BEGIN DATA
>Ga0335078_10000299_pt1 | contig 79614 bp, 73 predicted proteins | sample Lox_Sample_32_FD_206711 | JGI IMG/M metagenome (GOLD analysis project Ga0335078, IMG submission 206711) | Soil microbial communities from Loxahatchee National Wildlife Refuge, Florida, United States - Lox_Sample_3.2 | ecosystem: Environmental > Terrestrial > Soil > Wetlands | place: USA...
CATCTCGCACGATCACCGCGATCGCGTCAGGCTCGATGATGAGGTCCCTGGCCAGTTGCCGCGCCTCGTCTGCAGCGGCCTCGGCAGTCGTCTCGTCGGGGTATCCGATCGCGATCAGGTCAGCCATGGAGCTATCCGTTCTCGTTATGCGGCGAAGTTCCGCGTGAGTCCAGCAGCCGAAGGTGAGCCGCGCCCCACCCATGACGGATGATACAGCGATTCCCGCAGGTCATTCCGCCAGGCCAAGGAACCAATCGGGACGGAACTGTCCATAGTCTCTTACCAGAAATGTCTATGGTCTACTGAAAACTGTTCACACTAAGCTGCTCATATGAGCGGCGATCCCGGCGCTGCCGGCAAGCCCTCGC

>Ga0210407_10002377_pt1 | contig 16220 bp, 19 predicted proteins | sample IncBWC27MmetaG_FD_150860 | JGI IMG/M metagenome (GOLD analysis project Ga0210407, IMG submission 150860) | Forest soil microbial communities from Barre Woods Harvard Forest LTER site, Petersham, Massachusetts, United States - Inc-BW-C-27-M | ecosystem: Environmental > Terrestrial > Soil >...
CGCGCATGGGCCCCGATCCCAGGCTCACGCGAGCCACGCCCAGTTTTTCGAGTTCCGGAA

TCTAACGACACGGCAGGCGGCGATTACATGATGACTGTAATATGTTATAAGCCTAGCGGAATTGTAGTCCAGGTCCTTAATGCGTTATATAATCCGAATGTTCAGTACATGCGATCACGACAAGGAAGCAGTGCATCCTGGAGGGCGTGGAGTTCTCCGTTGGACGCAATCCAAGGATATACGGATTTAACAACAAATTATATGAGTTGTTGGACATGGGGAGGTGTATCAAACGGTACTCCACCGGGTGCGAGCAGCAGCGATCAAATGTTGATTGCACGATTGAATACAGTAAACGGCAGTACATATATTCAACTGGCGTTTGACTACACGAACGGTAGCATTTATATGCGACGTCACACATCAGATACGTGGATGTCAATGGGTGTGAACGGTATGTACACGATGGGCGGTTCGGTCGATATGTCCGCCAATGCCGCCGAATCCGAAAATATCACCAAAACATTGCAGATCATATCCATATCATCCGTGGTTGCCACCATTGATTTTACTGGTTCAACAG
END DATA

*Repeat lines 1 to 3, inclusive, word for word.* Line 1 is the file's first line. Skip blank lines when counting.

>Ga0335078_10000299_pt1 | contig 79614 bp, 73 predicted proteins | sample Lox_Sample_32_FD_206711 | JGI IMG/M metagenome (GOLD analysis project Ga0335078, IMG submission 206711) | Soil microbial communities from Loxahatchee National Wildlife Refuge, Florida, United States - Lox_Sample_3.2 | ecosystem: Environmental > Terrestrial > Soil > Wetlands | place: USA...
CATCTCGCACGATCACCGCGATCGCGTCAGGCTCGATGATGAGGTCCCTGGCCAGTTGCCGCGCCTCGTCTGCAGCGGCCTCGGCAGTCGTCTCGTCGGGGTATCCGATCGCGATCAGGTCAGCCATGGAGCTATCCGTTCTCGTTATGCGGCGAAGTTCCGCGTGAGTCCAGCAGCCGAAGGTGAGCCGCGCCCCACCCATGACGGATGATACAGCGATTCCCGCAGGTCATTCCGCCAGGCCAAGGAACCAATCGGGACGGAACTGTCCATAGTCTCTTACCAGAAATGTCTATGGTCTACTGAAAACTGTTCACACTAAGCTGCTCATATGAGCGGCGATCCCGGCGCTGCCGGCAAGCCCTCGC

>Ga0210407_10002377_pt1 | contig 16220 bp, 19 predicted proteins | sample IncBWC27MmetaG_FD_150860 | JGI IMG/M metagenome (GOLD analysis project Ga0210407, IMG submission 150860) | Forest soil microbial communities from Barre Woods Harvard Forest LTER site, Petersham, Massachusetts, United States - Inc-BW-C-27-M | ecosystem: Environmental > Terrestrial > Soil >...